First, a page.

Rittenhouse Square is one of the five original open-space parks planned by William Penn and his surveyor Thomas Holme during the late 17th century in central Philadelphia
. The park cuts off 19th Street at Walnut Street and also at a half block above Manning Street. Its boundaries are 18th Street to the East, Walnut St. to the north, Rittenhouse Square West (a north-south boundary street), and Rittenhouse Square South (an east-west boundary street), making the park approximately two short blocks on each side. Originally called Southwest Square, Rittenhouse Square was renamed in 1825 after David Rittenhouse, a descendant of the first paper-maker in Philadelphia, the German immigrant William Rittenhouse.
Today, the tree-filled park is surrounded by high rise residences, luxury apartments, an office tower, a few popular restaurants, a Barnes & Noble bookstore, a Barneys Co-Op, and two hotels, including a five-star. Its green grasses and dozens of benches are popular lunch-time destinations for residents and workers in Philadelphia's Center City neighborhood, while its lion and goat statues are popular gathering spots for small children and their parents. The park is a popular dog walking destination for area residents, as was shown in the fictional film In Her Shoes.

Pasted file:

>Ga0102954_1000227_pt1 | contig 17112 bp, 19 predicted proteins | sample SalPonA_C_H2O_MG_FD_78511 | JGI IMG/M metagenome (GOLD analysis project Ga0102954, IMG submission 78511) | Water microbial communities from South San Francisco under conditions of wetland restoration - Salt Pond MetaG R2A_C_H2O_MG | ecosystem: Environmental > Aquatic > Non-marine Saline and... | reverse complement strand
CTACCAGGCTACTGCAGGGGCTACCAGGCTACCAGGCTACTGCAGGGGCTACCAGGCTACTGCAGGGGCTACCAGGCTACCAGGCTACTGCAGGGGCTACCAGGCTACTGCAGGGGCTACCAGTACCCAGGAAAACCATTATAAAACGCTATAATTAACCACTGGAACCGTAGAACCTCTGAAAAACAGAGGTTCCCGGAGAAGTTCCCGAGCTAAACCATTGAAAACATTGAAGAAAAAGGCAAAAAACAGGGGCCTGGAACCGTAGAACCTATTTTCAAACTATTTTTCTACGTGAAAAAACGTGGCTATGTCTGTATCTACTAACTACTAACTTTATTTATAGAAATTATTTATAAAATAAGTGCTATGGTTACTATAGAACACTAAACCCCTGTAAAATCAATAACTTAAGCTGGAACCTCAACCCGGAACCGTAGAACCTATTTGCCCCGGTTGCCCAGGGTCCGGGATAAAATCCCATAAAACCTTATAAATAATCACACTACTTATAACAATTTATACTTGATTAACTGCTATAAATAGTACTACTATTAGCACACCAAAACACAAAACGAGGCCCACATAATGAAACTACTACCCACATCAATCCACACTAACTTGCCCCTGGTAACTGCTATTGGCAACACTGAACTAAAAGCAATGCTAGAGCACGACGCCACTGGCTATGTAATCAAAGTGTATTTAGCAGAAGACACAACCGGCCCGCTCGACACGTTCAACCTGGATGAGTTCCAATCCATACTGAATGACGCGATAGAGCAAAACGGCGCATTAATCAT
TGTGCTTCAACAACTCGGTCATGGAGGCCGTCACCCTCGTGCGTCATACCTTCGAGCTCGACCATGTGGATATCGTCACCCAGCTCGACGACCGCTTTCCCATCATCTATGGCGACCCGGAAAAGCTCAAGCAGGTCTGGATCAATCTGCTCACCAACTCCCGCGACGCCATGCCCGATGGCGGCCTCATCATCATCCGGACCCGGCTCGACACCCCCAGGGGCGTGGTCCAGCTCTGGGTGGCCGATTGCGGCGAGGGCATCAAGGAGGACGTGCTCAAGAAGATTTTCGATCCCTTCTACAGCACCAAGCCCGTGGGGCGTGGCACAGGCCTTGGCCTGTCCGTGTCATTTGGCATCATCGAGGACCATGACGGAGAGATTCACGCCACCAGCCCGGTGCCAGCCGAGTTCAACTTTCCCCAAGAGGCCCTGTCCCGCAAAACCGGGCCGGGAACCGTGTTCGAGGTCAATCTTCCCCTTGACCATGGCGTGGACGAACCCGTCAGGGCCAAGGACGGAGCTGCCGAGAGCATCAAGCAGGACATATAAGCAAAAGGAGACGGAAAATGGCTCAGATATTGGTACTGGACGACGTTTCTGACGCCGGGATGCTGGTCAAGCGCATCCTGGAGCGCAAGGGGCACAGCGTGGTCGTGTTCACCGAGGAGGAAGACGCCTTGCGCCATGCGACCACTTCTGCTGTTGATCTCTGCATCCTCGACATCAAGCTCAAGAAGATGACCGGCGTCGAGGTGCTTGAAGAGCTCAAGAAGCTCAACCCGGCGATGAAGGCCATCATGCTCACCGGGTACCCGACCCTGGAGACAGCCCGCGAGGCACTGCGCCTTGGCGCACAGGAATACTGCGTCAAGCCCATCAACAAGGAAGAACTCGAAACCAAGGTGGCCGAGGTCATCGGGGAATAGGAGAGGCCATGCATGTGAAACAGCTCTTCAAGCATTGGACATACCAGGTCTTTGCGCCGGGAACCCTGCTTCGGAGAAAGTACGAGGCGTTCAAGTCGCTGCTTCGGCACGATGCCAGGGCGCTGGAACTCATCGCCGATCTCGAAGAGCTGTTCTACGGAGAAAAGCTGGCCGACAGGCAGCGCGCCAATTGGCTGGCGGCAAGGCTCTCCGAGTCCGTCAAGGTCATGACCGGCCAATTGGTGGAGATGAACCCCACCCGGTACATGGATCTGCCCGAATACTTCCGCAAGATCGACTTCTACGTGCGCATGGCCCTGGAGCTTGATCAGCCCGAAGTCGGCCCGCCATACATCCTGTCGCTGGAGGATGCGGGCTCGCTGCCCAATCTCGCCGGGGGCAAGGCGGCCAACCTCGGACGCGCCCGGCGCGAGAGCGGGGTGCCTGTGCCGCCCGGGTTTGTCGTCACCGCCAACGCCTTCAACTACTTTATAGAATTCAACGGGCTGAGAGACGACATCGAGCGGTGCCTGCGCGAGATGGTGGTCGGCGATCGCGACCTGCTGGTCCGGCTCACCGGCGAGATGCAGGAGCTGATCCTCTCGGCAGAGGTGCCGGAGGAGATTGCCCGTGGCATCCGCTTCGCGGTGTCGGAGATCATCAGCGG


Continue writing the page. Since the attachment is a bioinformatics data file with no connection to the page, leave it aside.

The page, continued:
The beauty of the Park is due largely to the efforts of Friends of Rittenhouse Square, a public-private partnership with the Fairmount Park
Commission. Landscaping, lighting, restoration of fountains and fencing—even the installation and stocking of doggie-bag dispensers—are all projects of the Friends of Rittenhouse Square.
Arts And Culture:
The Rittenhouse neighborhood is also home to many cultural institutions, including the Curtis Institute of Music, , the Ethical Society, the Philadelphia Art Alliance, the Rosenbach Museum & Library, and the Civil War and Underground Railroad Museum. The Square is home to many works of public art. Among them is a bas-relief bust of J. William White done by R. Tait McKenzie.